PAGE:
The results of the latest installment of the Orient’s semi-annual approval ratings survey overwhelmingly suggest that Bowdoin students are disillusioned with the Office of the Dean of Student Affairs. Many students responded to the Orient expressing discontent with the deans’ handling of recent hazing incidents, and were generally dissatisfied with the administration’s lack of transparency.

Dean Tim Foster’s recent email to students outlining staffing changes within the Office of Student Affairs is demonstrative of the ambiguity that often accompanies administration communiqués to the student body. A similar lack of clarity has defined the administration’s response to multiple hazing incidents this year, leading many students to regard the deans as foes rather than friends. Despite continued discontent with the current policy, exactly what constitutes hazing remains uncertain, and there is no sign the administration plans to change its procedure any time soon. Many students are unsure about what falls under the College’s expansive definition of hazing. It is understandable that the administration does not want to report the details of hazing incidents, but leaving the student body in the dark as to what actually constitutes hazing only hinders efforts to prevent future occurrences. There have been many programs geared toward educating club and sports team leaders on hazing over the past few years, and perhaps the situation would be improved if that information were made widely available to all students—not just those in charge of student organizations.

Student reactions to this year’s hazing incidents underline the fact that the deans’ judgments often seem like they come out of left field. Their decisions reflect a disregard for the norms of our campus, given that the broad definition of hazing encompasses activities that are considered both ordinary and safe. The dominant opinion among students is that the deans are far removed from student life. Periodic appeals to connect with students do not do enough to engender a sense that the deans are on our side. While some students will certainly get to know administrators, for most, the deans appear to be little more than talking heads who sign campus-wide emails.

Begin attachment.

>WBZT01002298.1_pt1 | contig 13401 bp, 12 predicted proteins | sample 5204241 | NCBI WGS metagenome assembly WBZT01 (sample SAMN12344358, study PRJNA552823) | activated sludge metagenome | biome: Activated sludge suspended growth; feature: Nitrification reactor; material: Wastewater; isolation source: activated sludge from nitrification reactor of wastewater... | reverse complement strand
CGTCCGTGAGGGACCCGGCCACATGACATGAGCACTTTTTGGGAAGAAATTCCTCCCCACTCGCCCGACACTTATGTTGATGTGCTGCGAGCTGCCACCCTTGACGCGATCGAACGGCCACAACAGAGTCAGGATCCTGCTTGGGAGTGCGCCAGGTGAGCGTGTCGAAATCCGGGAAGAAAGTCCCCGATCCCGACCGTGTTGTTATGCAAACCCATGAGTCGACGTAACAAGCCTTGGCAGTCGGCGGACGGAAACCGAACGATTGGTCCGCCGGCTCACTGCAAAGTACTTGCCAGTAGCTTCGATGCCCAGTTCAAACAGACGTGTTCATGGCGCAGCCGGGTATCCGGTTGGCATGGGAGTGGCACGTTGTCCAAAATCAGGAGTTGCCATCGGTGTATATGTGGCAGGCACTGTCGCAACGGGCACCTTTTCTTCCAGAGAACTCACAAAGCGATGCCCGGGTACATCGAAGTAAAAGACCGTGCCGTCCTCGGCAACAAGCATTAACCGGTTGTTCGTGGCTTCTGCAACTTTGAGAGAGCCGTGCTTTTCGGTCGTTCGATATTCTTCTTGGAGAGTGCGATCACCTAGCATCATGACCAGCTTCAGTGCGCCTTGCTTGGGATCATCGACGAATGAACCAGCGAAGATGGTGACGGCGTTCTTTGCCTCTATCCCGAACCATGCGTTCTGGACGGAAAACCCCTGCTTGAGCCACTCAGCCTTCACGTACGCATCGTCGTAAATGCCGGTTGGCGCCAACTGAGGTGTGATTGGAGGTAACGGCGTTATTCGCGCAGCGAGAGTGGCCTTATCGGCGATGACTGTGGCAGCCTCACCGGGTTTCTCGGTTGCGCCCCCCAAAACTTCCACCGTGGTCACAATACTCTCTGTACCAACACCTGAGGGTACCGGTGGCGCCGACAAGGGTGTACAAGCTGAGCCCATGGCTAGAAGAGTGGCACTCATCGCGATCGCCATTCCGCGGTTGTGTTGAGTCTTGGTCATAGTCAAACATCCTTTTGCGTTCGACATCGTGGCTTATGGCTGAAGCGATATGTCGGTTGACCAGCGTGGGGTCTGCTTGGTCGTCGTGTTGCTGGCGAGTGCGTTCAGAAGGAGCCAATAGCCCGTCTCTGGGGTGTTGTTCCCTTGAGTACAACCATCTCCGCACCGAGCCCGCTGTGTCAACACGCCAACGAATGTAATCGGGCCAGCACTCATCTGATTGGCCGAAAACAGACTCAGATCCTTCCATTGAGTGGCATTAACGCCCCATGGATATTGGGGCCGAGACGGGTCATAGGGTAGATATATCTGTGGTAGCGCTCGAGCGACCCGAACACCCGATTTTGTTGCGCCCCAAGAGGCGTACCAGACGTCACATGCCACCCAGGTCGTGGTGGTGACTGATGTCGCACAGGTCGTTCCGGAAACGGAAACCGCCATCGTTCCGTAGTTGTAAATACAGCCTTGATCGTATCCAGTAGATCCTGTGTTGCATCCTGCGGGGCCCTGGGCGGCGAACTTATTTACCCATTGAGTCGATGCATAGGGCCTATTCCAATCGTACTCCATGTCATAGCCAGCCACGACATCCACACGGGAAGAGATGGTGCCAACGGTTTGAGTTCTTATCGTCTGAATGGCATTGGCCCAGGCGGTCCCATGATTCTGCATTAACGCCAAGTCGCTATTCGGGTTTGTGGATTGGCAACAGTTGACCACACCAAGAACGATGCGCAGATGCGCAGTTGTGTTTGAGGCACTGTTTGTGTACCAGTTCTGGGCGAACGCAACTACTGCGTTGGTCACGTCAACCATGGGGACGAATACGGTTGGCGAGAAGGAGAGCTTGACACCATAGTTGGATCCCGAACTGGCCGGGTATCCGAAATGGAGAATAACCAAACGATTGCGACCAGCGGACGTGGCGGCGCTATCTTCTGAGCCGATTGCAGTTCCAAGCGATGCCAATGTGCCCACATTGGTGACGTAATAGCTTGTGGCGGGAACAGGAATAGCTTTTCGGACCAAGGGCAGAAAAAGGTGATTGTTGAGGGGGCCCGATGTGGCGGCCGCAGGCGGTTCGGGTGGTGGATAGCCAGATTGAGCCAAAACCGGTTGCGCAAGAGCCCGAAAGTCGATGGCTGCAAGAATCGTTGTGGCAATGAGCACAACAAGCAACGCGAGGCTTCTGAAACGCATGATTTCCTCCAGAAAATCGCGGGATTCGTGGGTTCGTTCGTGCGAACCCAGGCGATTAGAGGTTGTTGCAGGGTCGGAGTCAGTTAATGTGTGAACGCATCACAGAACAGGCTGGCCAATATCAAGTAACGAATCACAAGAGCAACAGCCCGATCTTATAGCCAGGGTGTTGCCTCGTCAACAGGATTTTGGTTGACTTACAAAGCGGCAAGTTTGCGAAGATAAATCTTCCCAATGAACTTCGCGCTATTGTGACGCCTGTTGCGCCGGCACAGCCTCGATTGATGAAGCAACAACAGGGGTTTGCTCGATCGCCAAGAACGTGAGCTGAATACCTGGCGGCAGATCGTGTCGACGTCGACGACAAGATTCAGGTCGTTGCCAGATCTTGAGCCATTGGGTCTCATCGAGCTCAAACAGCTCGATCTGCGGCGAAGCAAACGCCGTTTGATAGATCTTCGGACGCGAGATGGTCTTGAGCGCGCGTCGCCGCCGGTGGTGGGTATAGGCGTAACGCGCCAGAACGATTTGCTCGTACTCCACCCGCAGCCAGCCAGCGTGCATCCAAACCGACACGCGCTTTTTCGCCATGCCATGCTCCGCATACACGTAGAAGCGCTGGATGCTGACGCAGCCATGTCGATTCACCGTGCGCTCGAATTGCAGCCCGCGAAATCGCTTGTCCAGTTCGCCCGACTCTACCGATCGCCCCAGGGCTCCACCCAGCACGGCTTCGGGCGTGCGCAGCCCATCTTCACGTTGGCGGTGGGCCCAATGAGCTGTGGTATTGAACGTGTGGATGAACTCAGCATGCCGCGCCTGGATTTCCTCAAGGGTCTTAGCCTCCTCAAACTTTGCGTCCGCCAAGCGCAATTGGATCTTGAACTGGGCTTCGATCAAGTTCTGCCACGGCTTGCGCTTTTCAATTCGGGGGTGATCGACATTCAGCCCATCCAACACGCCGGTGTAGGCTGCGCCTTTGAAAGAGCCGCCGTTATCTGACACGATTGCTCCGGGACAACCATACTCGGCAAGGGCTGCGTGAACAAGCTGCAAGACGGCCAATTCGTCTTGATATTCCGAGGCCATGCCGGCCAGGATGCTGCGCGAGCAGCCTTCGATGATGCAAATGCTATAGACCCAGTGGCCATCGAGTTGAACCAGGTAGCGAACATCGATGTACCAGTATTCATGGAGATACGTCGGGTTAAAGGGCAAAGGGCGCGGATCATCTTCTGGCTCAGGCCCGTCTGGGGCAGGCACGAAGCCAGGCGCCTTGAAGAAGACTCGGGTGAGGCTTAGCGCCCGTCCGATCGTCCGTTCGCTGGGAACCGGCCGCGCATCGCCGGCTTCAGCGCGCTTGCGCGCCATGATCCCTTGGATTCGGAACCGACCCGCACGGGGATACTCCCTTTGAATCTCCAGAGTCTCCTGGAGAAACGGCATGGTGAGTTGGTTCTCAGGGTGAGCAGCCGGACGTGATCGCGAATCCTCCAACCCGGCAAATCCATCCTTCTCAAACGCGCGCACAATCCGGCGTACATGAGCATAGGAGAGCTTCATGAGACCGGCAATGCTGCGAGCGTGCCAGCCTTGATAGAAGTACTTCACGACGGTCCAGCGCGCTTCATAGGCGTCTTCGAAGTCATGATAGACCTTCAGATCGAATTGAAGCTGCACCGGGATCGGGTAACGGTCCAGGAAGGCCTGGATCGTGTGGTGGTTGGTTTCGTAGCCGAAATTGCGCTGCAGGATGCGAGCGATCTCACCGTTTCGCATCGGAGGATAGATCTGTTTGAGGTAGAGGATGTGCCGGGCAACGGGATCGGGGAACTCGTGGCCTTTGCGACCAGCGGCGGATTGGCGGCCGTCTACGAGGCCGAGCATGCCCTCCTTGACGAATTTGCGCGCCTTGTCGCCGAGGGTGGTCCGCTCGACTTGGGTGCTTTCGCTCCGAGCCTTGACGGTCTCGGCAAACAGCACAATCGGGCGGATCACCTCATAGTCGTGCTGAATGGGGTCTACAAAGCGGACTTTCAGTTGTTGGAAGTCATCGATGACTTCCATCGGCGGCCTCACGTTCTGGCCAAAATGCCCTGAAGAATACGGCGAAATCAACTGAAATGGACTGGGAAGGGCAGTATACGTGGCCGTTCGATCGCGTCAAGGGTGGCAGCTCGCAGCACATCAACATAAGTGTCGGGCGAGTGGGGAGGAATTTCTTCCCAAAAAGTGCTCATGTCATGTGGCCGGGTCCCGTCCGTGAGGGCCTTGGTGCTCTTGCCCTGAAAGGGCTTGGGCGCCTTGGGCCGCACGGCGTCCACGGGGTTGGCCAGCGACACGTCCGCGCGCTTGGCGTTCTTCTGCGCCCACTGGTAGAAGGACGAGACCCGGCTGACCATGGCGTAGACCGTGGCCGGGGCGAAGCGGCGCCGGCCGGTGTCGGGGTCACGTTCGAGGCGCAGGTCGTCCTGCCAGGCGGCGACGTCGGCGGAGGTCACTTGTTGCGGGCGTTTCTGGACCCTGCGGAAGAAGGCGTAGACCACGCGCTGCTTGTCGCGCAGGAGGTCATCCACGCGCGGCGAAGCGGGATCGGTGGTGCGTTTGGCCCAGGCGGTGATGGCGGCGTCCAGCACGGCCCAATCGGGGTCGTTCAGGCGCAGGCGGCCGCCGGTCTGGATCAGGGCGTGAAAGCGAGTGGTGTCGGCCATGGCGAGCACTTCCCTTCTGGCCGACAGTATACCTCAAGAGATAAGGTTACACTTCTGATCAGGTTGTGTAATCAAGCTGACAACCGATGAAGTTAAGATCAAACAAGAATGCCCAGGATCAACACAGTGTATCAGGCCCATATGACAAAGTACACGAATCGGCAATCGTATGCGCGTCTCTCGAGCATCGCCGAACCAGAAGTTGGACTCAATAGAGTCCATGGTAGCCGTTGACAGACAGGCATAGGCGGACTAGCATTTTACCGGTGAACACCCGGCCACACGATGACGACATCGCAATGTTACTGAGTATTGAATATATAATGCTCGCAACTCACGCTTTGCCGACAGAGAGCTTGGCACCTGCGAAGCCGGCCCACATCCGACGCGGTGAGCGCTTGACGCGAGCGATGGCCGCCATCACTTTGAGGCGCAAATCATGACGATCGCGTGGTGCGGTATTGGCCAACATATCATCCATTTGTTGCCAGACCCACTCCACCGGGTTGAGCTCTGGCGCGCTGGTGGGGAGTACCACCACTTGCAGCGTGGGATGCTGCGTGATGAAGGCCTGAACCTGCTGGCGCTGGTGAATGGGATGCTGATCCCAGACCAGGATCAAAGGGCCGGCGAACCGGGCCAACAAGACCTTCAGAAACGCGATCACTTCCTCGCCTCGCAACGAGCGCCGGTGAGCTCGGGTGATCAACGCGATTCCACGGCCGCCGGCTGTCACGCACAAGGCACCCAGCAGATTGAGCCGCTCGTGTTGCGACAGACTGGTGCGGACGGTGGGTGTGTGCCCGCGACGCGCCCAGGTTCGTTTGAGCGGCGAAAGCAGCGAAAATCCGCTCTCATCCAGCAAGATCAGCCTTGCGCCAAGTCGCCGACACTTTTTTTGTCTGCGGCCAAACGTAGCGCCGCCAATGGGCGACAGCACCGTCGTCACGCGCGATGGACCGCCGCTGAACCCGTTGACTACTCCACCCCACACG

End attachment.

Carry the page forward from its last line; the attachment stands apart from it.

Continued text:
Responses to the approval ratings survey indicated a growing frustration with the insistence of the Office of Student Affairs and the Office of Safety and Security on treating Bowdoin students like children. Though almost every student enrolled at Bowdoin is a legal adult, the College’s procedure for determining what constitutes hazing undermines the ability of the students involved to choose whether or not to participate in group traditions. As college students, we should be capable of making smart choices, even in the presence of subtle pressure from our peers.

Solving these problems is easier said than done. Currently, deans hold office hours in order to provide students with the opportunity to voice their concerns. However, few students attend these sessions, and when they do, they may find it difficult to discuss contentious issues face-to-face for fear that the conversation may affect future disciplinary relationships. BSG is moving to address the ambiguities of the hazing policy, but whatever the assembly authorizes must ultimately be approved by the administration. The College is entitled to act in loco parentis in order to ensure student safety and well-being. But going forward, the administration must do so with a measure of transparency that allows students to understand its decisions.

​The editorial represents the majority view of the Bowdoin Orient’s editorial board, which is composed of Nora Biette-Timmons, Garrett Casey, Linda Kinstler, Sam Miller, Sam Weyrauch and Kate Witteman.